A word about broths: I pride myself on the fact that I never ever buy the canned stuff (Well, I don't buy chicken broth. Beef broth is another story, but I don't use it that often and I have something in the works to that end anyway). I've become a fan of buying whole chickens and dispatching them myself. Err, I have Mark do that usually, but I think I could totally handle it these days. He'd feel useless if I stripped him of his "meat tech" title, though, so I let him have at it. Meat & handling meat turns Mark into a different person. His face just glows. I know how sick and sad this all sounds, but it is so very true. I felt I'd discovered something truly grand when I first put a big piece of meat in front of him. All was good in the world.
Anyway, back to the broth talk. When we cut up our whole chickens, all the "refuse" goes into a gallon-sized zip top bag. The backbone & marrow are supposedly really flavorful. I keep it in the freezer until I have a lazy Sunday or Tuesday (the life of a substitute teacher can be very glamorous, indeed). When I'm ready to make the broth, I pour the contents of the bag into my 5-quart dutch oven & add a quartered onion, a carrot or two, celery (if I happen to have it), several cloves of garlic, peppercorns, dried oregano, cumin & coriander seeds.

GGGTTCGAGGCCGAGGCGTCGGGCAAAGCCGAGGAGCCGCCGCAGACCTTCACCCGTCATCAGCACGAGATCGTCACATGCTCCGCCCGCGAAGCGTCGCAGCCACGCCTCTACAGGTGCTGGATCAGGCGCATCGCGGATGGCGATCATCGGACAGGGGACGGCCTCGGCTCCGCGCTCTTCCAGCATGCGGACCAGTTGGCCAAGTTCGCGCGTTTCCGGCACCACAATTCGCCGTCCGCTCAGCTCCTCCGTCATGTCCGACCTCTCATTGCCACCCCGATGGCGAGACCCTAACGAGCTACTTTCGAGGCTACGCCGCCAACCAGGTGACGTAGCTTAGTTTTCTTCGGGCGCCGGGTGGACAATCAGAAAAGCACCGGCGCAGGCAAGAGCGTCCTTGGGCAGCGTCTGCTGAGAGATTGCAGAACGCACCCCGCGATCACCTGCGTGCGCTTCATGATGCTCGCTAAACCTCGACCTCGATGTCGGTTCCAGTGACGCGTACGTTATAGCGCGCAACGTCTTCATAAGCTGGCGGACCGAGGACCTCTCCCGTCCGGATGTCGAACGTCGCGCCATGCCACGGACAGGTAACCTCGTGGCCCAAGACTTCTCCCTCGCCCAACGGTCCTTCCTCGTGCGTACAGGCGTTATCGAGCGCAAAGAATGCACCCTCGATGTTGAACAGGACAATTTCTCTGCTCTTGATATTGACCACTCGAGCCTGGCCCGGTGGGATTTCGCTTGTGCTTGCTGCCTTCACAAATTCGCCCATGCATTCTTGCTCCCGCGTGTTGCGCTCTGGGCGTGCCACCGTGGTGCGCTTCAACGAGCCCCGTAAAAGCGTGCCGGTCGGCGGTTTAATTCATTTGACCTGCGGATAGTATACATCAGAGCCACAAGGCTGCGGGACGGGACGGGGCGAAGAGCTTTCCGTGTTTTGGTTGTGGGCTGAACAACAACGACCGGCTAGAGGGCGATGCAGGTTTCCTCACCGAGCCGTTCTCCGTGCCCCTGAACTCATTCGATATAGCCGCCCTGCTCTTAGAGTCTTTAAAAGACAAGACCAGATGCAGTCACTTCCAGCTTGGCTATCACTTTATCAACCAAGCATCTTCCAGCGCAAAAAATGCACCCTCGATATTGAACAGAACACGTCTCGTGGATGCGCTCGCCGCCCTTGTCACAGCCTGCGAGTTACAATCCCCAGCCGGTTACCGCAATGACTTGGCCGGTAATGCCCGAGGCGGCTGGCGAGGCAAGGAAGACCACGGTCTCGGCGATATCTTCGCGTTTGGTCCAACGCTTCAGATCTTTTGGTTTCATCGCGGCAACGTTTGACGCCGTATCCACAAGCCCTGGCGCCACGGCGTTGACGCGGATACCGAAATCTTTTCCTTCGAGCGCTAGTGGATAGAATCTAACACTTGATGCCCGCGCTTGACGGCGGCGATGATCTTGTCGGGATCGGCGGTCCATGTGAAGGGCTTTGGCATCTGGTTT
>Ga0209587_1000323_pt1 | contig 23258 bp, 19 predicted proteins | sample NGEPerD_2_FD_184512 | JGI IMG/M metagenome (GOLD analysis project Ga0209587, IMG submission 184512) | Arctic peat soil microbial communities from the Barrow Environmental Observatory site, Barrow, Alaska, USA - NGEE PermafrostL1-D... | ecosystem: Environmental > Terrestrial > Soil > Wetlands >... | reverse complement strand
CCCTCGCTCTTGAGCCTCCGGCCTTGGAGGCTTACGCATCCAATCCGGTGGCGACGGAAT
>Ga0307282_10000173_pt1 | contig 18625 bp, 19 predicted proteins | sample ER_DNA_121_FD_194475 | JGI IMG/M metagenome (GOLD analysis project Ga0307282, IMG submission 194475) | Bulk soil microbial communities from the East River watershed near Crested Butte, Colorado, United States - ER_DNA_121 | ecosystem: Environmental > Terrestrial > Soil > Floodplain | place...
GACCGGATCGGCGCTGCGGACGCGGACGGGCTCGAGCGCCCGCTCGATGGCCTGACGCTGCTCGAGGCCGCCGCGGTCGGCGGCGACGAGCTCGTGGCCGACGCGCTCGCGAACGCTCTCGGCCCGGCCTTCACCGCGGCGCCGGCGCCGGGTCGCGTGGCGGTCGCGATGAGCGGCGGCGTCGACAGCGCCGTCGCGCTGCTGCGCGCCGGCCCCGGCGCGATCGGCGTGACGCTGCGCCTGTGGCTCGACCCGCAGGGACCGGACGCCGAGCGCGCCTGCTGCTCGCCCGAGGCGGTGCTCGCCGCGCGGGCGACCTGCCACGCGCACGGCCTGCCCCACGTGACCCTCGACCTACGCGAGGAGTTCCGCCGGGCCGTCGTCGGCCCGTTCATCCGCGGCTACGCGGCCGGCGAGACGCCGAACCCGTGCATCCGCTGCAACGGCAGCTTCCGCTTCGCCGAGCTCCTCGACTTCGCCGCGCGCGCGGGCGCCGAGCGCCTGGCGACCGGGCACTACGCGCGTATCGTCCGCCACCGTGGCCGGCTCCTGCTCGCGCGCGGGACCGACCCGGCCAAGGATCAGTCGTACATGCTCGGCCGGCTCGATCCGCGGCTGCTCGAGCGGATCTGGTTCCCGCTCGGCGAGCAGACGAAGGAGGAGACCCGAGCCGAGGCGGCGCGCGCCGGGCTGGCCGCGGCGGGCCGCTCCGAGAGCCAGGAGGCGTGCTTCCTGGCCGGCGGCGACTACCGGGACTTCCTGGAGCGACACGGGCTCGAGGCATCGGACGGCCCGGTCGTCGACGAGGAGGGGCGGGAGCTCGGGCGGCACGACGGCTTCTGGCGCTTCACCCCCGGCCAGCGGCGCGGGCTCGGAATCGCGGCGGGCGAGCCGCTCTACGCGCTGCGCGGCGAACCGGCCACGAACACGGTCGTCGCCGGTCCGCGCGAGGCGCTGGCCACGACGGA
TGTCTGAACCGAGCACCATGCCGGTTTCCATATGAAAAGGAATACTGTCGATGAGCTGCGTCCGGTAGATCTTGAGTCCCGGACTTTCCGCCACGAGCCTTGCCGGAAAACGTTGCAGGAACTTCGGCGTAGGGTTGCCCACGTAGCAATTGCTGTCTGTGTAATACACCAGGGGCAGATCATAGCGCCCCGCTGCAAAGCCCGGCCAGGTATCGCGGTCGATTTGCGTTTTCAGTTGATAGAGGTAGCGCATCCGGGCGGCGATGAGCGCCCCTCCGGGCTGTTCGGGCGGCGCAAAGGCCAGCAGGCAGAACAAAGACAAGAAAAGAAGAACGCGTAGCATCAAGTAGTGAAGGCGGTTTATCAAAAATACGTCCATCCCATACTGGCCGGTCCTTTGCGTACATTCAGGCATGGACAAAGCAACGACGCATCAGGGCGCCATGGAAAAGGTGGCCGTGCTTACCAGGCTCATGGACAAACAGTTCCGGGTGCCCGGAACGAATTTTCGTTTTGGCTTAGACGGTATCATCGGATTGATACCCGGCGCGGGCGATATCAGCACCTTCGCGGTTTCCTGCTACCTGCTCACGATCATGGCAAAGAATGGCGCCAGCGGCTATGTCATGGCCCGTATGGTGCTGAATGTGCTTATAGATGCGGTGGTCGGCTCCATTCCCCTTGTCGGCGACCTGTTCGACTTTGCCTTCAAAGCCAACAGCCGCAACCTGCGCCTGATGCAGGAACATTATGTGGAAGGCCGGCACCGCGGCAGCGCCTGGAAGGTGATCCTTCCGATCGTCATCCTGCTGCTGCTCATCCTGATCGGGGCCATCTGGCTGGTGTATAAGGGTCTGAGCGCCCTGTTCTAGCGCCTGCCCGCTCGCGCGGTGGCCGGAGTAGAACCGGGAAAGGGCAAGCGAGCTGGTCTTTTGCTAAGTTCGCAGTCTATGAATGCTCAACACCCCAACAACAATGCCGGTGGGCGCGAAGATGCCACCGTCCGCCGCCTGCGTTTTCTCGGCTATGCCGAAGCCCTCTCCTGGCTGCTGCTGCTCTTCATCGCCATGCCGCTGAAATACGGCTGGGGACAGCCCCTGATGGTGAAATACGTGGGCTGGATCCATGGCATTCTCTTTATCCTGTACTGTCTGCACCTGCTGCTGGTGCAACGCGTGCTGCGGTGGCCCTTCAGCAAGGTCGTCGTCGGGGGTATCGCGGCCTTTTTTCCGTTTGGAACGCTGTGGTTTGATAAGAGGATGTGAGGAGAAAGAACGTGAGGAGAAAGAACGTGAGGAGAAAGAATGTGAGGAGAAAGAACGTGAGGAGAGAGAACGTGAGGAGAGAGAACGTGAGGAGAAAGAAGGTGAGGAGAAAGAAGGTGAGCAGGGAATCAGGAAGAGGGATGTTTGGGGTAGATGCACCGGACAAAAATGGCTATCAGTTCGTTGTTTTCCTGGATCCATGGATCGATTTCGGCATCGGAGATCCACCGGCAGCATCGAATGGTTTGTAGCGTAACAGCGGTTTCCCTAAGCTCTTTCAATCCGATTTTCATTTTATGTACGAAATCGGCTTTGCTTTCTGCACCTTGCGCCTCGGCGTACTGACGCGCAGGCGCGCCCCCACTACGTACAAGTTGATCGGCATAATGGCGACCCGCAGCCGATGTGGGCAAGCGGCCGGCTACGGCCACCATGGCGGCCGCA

We also have a bag of veggie scraps: fennel fronds, onion skin (if it's organic. LRK says it's culinary gold), stems from greens, etc. If you invest in organic produce, you really should be saving your scraps. They make a delicious broth. You use the same method to produce a veggie broth.
If this idea interests you, here's a more thorough explanation by one of my favorite local food bloggers.
I have used her exact method before & perhaps I need to return to it. I got lazy when I made this particular batch of broth, so I didn't saute the veggies or anything. You could also roast them, which is more hands off, but produces flavorful results. Oh, and the addition of Madiera is nice. I don't keep it around, so I'll add white wine or vermouth. Marsala wine is also good.
Okay, so soup. We were talking about soup originally. This soup was really nice. We found ourselves adding lots of lemon juice at the table. This brightened it and made it super fabulous. Again, it was probably my faulty broth, but we found ourselves adding lots of salt. The lemon juice had a similar effect with less guilt.
Here's the recipe & I'll try to update our changes.
Golden Chicken, Corn & Orzo Soup
Adapted from Fine Cooking
2 Tbs. olive oil (I used 2 T. of butter, because you know I can't help myself)
2 large ribs celery, finely diced
2 smallish carrots, cut into coins
1 medium onion, finely diced
1 pinch saffron threads (I didn’t have saffron, so I used paprika. They’re the same color, so they must have the same flavor, right?)
1/2 tsp. dried thyme
2 qt. homemade or low-salt chicken broth